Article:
DIFFICULT as it is to believe, five years have passed since the ‘historic’ Paris Agreement was negotiated in the French capital during the month of December 2015, under the auspices of the United Nations Framework Convention on Climate Change. It marked the first major global response to climate change and justice by driving a concerted effort to reduce greenhouse gas emissions to try to mitigate and maybe even reverse the increased warming of our planet.
With all the big players on board at the time, there was great optimism that the Paris Agreement would be become a game-changer following the failure of similar previous efforts such as the 1997 Kyoto Protocol. However, less than a year after the Agreement, in 2016, then president-elect of the United States, one Donald J Trump, announced that he was going to pull his country out of the deal.
The Paris Agreement did not seek to micro-manage individual nations’ emissions reduction targets, instead setting out broad parameters for them to use. Results have been mixed with some countries taking their commitments more seriously than others; for example, Denmark recently decided to end all new gas and oil exploration in the North Sea.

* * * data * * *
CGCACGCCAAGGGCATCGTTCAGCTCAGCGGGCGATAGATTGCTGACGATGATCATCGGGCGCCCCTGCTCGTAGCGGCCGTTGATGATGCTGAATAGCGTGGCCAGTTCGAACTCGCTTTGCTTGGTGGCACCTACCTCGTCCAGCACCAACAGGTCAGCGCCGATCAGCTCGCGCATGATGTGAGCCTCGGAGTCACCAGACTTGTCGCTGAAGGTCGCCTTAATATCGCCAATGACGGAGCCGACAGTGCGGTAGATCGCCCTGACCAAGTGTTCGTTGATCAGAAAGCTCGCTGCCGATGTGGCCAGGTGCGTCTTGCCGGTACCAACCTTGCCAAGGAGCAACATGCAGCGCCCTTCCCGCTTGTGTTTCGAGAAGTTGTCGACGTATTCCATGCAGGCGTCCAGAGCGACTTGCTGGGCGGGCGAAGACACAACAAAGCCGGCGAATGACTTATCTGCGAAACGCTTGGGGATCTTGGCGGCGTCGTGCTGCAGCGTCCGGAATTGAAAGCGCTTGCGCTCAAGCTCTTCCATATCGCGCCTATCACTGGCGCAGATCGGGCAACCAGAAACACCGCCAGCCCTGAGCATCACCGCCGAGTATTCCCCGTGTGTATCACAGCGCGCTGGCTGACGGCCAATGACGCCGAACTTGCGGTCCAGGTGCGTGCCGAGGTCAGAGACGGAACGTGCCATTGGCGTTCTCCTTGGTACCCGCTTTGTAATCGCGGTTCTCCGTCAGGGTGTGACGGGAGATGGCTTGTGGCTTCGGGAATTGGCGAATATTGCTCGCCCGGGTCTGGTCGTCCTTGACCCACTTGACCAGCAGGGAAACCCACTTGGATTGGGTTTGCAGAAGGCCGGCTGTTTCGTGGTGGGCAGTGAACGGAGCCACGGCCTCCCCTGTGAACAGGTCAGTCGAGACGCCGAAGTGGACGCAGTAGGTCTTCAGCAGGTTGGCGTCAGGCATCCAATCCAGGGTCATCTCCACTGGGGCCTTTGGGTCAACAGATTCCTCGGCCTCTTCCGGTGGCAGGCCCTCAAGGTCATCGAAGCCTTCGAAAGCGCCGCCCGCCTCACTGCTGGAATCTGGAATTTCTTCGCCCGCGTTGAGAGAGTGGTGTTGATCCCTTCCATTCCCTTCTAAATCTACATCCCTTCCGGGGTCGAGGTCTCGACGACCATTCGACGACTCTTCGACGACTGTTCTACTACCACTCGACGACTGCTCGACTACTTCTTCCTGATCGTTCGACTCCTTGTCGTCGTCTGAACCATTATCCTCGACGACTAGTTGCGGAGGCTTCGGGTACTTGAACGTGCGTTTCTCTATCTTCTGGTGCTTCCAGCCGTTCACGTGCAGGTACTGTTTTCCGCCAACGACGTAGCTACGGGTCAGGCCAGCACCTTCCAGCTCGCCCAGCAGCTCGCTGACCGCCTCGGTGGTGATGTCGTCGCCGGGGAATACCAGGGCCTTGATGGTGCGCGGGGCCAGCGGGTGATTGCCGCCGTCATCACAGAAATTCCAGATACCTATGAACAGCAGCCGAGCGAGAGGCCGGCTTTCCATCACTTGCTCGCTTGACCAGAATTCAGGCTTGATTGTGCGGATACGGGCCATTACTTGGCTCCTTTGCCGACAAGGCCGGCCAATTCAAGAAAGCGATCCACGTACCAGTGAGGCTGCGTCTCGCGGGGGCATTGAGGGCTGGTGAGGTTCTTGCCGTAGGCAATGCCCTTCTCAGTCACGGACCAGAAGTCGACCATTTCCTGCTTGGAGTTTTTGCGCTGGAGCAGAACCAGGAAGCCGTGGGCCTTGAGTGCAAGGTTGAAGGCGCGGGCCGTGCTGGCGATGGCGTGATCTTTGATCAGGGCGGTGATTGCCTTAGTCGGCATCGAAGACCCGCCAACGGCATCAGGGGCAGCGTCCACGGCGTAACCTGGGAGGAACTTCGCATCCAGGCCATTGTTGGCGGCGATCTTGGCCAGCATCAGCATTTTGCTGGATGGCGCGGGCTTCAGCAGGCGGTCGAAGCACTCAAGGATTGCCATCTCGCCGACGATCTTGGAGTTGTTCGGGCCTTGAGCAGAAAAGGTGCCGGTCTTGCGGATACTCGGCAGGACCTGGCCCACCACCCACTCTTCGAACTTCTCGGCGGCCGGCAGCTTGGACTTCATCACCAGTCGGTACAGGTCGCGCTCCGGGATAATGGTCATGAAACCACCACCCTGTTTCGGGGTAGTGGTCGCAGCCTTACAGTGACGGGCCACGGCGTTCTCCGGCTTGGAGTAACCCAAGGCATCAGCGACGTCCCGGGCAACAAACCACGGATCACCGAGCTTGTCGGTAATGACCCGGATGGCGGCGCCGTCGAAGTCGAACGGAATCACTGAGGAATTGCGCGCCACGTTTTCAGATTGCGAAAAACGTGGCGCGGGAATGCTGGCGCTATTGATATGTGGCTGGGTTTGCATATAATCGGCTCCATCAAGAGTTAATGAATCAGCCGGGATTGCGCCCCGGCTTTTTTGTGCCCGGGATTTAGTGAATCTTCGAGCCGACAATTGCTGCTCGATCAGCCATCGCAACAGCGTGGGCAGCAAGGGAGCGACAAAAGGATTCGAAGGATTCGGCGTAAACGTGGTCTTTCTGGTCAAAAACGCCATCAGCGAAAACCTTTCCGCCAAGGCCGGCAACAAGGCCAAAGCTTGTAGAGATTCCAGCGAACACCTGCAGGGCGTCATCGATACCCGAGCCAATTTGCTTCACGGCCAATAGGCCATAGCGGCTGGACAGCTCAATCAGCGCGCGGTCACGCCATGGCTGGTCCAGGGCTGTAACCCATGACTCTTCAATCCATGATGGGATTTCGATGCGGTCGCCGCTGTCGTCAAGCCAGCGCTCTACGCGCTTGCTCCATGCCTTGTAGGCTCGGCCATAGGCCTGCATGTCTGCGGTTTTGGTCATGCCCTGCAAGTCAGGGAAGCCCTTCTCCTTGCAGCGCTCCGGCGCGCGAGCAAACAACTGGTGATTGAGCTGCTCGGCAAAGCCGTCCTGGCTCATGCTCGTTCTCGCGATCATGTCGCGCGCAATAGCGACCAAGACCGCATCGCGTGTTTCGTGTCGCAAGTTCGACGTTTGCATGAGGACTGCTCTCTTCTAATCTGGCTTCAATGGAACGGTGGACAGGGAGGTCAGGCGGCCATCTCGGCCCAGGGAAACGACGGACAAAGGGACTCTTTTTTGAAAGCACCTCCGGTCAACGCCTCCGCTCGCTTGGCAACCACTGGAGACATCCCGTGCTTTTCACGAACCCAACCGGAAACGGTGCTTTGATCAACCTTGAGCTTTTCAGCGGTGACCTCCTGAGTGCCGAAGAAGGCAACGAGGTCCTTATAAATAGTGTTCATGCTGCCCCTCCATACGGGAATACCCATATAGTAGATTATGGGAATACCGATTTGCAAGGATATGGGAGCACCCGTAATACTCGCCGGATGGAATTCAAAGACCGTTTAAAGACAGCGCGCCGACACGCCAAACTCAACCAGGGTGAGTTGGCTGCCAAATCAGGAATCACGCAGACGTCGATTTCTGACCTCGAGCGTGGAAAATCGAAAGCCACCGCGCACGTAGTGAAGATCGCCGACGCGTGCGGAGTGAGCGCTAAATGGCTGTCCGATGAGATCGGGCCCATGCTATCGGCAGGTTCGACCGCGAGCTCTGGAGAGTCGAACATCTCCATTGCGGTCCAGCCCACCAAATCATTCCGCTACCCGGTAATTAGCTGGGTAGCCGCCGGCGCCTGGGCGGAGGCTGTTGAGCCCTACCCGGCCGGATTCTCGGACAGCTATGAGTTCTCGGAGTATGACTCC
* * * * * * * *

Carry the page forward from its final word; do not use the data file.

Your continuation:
However, Ireland has been a self-confessed ‘laggard’ on climate change, failing miserably to meet an agreed EU target of a 20% reduction of its 2005 emissions levels by 2020. At that rate of going, it is difficult to see our new Climate Action Bill’s target of an average reduction of 7% per annum over the next 10 years to 2030 being met or how we can become carbon-neutral by 2050.
Hopefully, now that current president-elect Joe Biden has declared that he is to reverse Trump’s US withdrawal from the Paris Agreement, it will receive a badly-needed fresh impetus. The protests by students led by Greta Thunberg and the #FridaysForFuture movement have shown that the younger generation – the voters of the future – are not going to settle for ongoing political inaction on climate issues.